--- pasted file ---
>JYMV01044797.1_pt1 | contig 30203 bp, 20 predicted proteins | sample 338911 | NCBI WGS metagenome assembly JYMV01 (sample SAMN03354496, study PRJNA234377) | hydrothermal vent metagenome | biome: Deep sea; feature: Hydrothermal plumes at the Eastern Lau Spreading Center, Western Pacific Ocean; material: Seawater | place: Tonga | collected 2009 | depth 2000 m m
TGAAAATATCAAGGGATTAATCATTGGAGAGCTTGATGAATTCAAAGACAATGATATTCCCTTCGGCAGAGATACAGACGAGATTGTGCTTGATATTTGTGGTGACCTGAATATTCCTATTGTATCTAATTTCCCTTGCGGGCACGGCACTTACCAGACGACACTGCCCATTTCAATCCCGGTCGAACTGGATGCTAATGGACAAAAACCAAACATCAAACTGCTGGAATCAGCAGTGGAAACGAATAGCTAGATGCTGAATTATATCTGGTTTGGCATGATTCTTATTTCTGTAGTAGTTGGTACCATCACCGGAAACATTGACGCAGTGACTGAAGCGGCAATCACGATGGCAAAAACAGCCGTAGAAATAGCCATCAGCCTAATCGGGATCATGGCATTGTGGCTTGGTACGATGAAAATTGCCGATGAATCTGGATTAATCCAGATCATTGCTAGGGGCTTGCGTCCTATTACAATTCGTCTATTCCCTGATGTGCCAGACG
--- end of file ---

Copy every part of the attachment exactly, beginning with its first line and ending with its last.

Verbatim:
>JYMV01044797.1_pt1 | contig 30203 bp, 20 predicted proteins | sample 338911 | NCBI WGS metagenome assembly JYMV01 (sample SAMN03354496, study PRJNA234377) | hydrothermal vent metagenome | biome: Deep sea; feature: Hydrothermal plumes at the Eastern Lau Spreading Center, Western Pacific Ocean; material: Seawater | place: Tonga | collected 2009 | depth 2000 m m
TGAAAATATCAAGGGATTAATCATTGGAGAGCTTGATGAATTCAAAGACAATGATATTCCCTTCGGCAGAGATACAGACGAGATTGTGCTTGATATTTGTGGTGACCTGAATATTCCTATTGTATCTAATTTCCCTTGCGGGCACGGCACTTACCAGACGACACTGCCCATTTCAATCCCGGTCGAACTGGATGCTAATGGACAAAAACCAAACATCAAACTGCTGGAATCAGCAGTGGAAACGAATAGCTAGATGCTGAATTATATCTGGTTTGGCATGATTCTTATTTCTGTAGTAGTTGGTACCATCACCGGAAACATTGACGCAGTGACTGAAGCGGCAATCACGATGGCAAAAACAGCCGTAGAAATAGCCATCAGCCTAATCGGGATCATGGCATTGTGGCTTGGTACGATGAAAATTGCCGATGAATCTGGATTAATCCAGATCATTGCTAGGGGCTTGCGTCCTATTACAATTCGTCTATTCCCTGATGTGCCAGACG